Nicola Jones; Elizabeth Presler-Marshall; Agnieszka Małachowska (et al.)
Echoing global trends, where the absolute number of displaced persons continues to grow in tandem with the proportion of people living in protracted displacement, the vast majority of both Syrian and Palestinian refugee communities in Lebanon have been there for 10 years or longer. So, how can decision-makers lay the foundations for gender-responsive education systems and economic empowerment for refugee youth in Lebanon? The collapse of Lebanon’s GDP by 58% during recent years has resulted not only in an explosion of demand for humanitarian assistance, but also created growing concerns about meeting SDG targets. Questions arise over how best to support adolescents and young people to transition into adulthood in the midst of such intertwined, and escalating, crises. This ODI Report began with an extensive review of secondary data, and uses primary qualitative data collected from Syrian and Palestinian refugees living in Lebanon over the first half of 2021. Our research aims to identify programming proposals and recommended actions for donor and policy-makers to facilitate the economic and educational success for all young refugees living permanently outside their country's borders.
Worldwide, more people are on the move now than ever before, yet many refugees and migrants face poorer health outcomes than the host populations. Addressing their health needs is, therefore, a global health priority and integral to the principle of the right to health for all. The key is to strengthen and maintain health systems by ensuring that they are refugee- and migrant-sensitive and inclusive. Health outcomes are influenced by a whole host of determinants. However, refugees and migrants face additional determinants such as precarious legal status; discrimination; social, cultural, linguistic, administrative and financial barriers; lack of information about health entitlements; low health literacy; and fear of detention and deportation. This groundbreaking publication outlines current and future opportunities and challenges and provides several strategies to improve the health and well-being of refugees and migrants. It is an advocacy tool for national and international policy-makers involved in health and migration.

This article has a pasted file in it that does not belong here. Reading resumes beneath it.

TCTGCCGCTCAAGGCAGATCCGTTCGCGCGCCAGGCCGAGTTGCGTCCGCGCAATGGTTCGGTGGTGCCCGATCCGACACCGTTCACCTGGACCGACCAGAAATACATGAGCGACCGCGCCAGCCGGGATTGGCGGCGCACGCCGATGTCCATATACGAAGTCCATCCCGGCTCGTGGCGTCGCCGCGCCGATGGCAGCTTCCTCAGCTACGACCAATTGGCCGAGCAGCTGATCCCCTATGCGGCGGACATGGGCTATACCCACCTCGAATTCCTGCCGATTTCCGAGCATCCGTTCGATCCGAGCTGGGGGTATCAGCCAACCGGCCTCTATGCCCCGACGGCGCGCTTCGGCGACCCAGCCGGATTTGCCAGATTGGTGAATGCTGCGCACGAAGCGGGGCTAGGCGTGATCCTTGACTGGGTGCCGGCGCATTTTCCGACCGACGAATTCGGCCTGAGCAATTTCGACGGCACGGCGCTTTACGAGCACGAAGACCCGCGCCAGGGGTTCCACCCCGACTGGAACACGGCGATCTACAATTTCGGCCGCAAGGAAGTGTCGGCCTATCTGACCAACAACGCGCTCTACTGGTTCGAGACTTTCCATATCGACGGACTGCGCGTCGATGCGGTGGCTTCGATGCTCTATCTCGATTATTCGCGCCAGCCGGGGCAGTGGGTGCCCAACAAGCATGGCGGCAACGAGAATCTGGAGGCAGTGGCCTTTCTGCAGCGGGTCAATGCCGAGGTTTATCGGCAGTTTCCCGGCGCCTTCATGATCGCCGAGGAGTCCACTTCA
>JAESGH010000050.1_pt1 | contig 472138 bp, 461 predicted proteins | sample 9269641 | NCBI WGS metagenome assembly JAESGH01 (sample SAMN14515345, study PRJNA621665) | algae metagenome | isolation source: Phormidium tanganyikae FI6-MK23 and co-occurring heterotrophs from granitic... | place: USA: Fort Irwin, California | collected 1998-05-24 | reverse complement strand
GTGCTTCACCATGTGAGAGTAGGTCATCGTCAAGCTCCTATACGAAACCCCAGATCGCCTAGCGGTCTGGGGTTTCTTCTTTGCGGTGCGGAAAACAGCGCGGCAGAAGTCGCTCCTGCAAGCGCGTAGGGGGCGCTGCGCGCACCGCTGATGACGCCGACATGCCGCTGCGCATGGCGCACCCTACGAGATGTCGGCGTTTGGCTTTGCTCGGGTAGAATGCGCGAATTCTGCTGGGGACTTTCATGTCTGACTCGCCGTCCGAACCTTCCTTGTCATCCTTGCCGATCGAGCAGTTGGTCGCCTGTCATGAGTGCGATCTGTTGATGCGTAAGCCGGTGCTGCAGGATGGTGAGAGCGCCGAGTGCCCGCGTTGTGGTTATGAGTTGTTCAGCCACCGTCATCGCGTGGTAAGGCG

Il Oeur; Sochanny Hak; Soeun Cham (et al.)
This report shares findings from qualitative research on the impacts of Covid-19 on Cambodian migrant workers in four sites along the Cambodia-Thai border. Government restrictions in Thailand and the border closure in February 2020 led to job losses and reduced working hours, and ultimately to an increase in the rate of return migration. Return migrants were forced to use informal points of entry with the facilitation of informal brokers, facing increased costs and risks and, in the process, becoming undocumented. This report shows an unequal access to health services between documented and undocumented migrants. Even in the context of Covid-19, some migrants continue to travel with young children who support the family, mostly through light agricultural work.
Nomi S. Weiss-Laxer; Amelia J. Brandt; Jennifer Acosta (et al.)
Gabrielle Oliveira; Marisa Segel
Nicole Dulieu; Silvia Arlini; Mya Gordon
UNICEF Innocenti's Children and COVID-19 Library is a database collecting research from around the world on COVID-19 and its impacts on children and adolescents.